Do China’s Citizens Trust the People in Charge?

Several articles in the Chinese media are saying the leadership has lost its credibility with its citizens. Chinese experts say that the majority of the people have no trust or confidence in the authorities.
Here’s a summary from Chinascope of quotes compiled from Chinese media:

… Today, the sentiment of ‘mistrust’ has penetrated into the very fabric of Chinese people’s lives: when we Chinese eat, we can’t trust the safety of our food; … when we go to the hospital, we can’t trust that the doctor won’t over-prescribe medication; when we go to court, we can’t trust that the judiciary system will make a just decision. …
… we can’t trust anything: what the local government’s say, media reports, the people next to us, and particularly ‘it has become the habit of most people to question whatever the government says.’

‘Some people say that due to the radioactive impact of the Japan earthquake, salt from a contaminated ocean will not be edible. Then the TV news tried to quash the rumor and said it would not impact the Mainland. However, the people on the Mainland have lost confidence in the government. Every time the government makes some high profile statement, it means the truth is exactly the opposite. Starting on March 16th, all salt in stores (in Shanghai) had completely sold out, and the next day even all of the soy sauce was gone…milk products contain melamine… glutinous rice wine includes preservatives, and Sudan Red was found in salted duck eggs. Didn’t the government deny all of it?  Yet these violations are real and are continuing today.’

Are the authorities in China losing credibility?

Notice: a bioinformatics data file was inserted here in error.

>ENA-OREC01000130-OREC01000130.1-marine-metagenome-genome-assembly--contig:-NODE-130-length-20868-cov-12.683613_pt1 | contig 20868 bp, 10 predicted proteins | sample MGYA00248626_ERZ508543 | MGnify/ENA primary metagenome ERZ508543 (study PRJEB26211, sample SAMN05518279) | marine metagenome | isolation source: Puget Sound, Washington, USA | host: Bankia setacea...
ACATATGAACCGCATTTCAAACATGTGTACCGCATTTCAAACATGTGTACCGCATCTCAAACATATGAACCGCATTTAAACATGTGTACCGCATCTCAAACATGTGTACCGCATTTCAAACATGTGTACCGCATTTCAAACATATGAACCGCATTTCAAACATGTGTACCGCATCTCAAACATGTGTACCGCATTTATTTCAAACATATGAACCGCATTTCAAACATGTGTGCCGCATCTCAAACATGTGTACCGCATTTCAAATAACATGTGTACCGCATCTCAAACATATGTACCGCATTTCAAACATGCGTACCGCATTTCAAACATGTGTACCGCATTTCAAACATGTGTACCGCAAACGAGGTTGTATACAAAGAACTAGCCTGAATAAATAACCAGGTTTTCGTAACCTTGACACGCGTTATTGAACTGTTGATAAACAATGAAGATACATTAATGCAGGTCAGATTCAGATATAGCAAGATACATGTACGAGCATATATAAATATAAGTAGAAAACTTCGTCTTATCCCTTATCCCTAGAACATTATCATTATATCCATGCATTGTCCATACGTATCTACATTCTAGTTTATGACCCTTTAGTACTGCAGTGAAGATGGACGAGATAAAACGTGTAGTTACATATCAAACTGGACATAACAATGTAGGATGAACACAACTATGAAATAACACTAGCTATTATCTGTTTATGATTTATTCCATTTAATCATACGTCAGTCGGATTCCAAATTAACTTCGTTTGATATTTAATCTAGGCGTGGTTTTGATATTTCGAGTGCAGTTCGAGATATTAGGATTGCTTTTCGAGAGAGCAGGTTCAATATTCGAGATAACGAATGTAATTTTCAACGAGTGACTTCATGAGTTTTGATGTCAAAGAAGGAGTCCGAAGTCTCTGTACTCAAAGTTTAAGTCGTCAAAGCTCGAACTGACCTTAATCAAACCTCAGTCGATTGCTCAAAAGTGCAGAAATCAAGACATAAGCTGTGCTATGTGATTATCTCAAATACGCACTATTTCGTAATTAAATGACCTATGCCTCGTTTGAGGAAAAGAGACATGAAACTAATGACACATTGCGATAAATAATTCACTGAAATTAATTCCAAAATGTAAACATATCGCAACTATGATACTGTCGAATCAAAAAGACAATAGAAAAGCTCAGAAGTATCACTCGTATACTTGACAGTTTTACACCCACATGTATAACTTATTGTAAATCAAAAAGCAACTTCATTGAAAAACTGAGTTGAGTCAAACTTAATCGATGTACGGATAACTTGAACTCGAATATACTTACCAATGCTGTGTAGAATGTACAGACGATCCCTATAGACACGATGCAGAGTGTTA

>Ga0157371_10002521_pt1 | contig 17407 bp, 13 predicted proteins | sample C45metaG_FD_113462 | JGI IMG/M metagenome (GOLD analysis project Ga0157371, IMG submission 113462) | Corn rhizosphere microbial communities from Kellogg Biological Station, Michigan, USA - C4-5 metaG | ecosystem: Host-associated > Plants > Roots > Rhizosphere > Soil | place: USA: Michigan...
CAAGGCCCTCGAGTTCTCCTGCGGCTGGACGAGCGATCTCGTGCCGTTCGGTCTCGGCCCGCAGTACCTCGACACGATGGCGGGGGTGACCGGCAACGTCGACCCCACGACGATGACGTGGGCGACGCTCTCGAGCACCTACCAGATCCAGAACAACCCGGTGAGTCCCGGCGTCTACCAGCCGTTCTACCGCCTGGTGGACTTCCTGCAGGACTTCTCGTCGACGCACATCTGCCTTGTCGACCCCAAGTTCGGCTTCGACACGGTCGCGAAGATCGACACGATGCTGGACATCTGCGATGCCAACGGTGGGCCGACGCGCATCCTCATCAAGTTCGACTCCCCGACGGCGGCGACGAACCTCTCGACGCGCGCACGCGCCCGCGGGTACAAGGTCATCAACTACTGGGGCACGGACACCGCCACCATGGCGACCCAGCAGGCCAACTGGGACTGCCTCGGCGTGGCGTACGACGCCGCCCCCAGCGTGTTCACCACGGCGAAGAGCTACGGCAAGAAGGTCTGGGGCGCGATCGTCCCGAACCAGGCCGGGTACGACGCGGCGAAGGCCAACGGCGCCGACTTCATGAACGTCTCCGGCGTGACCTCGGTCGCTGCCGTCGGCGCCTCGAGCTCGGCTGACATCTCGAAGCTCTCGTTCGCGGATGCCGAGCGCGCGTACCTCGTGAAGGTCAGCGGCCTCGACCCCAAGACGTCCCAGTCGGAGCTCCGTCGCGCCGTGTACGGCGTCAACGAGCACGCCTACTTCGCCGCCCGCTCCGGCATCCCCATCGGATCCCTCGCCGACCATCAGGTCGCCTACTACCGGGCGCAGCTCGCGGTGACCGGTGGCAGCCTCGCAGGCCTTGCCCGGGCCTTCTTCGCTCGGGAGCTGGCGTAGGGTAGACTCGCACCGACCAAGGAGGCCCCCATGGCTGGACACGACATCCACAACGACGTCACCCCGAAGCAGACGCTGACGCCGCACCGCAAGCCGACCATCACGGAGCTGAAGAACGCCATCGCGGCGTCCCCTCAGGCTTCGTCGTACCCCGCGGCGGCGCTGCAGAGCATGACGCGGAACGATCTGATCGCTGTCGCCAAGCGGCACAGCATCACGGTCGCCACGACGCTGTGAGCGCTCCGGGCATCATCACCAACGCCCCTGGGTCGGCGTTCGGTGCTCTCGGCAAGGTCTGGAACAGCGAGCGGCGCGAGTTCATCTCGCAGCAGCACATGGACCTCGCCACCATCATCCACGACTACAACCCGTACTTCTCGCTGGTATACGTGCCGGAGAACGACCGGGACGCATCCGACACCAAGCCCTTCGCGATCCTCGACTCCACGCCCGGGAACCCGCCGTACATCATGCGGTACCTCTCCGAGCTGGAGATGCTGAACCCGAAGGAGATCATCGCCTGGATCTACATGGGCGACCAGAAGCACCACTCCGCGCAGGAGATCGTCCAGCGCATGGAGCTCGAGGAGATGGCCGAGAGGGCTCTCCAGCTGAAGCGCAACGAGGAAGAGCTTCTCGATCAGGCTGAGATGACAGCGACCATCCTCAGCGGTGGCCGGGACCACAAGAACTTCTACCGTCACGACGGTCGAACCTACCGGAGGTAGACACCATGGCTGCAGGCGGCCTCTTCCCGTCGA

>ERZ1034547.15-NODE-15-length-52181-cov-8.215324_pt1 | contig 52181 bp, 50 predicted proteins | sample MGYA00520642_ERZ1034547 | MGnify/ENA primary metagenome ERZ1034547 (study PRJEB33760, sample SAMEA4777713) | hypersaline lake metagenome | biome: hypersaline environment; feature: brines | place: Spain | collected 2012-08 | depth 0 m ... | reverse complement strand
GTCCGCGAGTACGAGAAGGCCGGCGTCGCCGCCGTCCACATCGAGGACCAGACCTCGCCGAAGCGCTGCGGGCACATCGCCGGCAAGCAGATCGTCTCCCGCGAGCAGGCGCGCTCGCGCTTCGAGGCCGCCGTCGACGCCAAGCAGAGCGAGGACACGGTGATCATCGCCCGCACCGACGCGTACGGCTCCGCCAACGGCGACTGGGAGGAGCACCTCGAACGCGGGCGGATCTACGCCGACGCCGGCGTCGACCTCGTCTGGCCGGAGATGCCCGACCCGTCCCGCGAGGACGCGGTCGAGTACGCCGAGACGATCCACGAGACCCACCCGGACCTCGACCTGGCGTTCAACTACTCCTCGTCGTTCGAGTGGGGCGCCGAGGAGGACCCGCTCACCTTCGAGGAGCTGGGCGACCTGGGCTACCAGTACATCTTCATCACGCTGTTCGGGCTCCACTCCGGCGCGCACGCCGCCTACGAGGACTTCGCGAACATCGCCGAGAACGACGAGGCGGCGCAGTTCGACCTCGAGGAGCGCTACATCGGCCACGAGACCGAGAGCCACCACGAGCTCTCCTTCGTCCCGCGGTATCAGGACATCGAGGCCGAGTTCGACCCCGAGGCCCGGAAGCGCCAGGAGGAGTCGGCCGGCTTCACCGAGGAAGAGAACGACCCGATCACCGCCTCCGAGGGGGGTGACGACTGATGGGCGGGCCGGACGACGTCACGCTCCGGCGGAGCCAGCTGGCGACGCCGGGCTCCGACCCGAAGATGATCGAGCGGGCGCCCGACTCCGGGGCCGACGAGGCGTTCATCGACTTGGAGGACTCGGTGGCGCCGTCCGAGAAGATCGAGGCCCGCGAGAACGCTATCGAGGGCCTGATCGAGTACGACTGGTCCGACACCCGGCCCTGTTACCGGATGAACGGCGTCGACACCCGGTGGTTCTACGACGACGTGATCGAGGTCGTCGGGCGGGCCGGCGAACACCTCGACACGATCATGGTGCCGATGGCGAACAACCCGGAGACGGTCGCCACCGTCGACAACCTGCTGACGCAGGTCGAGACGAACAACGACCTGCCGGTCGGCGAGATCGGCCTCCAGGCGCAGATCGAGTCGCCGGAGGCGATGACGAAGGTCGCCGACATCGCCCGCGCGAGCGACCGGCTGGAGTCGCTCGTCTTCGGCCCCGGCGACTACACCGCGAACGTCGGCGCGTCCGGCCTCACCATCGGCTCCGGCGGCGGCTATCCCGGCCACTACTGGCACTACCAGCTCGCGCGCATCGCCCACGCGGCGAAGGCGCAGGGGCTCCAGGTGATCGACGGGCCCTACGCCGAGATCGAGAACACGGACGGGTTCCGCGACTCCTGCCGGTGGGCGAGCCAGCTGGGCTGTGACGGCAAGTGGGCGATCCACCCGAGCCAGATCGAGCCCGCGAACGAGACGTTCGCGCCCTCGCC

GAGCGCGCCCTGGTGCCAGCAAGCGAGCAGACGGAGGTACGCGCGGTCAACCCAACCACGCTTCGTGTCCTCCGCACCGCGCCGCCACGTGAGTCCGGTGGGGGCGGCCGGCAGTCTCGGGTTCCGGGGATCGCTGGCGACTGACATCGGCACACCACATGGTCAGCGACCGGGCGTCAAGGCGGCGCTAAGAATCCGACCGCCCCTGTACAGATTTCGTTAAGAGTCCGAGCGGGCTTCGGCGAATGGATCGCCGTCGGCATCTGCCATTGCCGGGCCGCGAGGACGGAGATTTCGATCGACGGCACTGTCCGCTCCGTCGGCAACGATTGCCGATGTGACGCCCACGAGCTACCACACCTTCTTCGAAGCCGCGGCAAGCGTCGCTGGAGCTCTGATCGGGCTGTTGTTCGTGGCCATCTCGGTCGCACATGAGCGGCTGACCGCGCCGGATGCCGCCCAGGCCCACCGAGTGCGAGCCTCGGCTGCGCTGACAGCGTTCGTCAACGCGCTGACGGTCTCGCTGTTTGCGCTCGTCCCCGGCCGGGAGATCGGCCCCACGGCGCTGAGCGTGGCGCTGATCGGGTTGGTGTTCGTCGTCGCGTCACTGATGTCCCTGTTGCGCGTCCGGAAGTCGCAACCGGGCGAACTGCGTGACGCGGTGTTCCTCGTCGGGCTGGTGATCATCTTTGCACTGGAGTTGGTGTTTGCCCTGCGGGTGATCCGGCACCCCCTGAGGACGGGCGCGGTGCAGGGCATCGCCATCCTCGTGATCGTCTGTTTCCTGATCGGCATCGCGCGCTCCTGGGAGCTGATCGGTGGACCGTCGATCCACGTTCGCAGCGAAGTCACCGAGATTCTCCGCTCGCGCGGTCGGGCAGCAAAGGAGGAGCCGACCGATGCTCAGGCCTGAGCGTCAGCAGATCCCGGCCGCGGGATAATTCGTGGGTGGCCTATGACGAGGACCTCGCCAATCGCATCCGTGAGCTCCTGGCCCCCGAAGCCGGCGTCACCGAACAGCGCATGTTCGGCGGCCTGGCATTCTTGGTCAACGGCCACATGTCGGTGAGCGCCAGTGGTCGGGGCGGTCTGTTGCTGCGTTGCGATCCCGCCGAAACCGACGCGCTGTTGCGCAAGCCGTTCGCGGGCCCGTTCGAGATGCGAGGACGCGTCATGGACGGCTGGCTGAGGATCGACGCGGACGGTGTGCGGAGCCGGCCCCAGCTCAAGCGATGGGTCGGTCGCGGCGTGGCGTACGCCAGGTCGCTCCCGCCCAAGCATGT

We spoke with Richard P. Madsen, Professor of sociology at the University of California, San Diego. Here is what he told us over the phone:

I think this lack of trust has existed for some time now, for example the scandals about the tainted milk… have been going on for four or five years, and there are many other things like that. So people are used to being skeptical about official claims, about anything.

Besides of the official media there are all sorts of other kinds of media, for instance the Internet nowadays… So sometimes people trust those more than the official media.
Also within the media itself there are some media that are more willing to speak the truth than others. And people look for knowledge of what’s really going on through that. After all, the issue of the food safety was exposed in the end through certain aspects of the media in China, so you can find out what’s going on. Maybe too late but… Actually for generations people in China have developed skills of gleaning what’s really going on, from statements in the official media, and not taking the official statements as face value, but kind of digging beneath it and try to figure out what’s really going on. And I think they will continue to do that.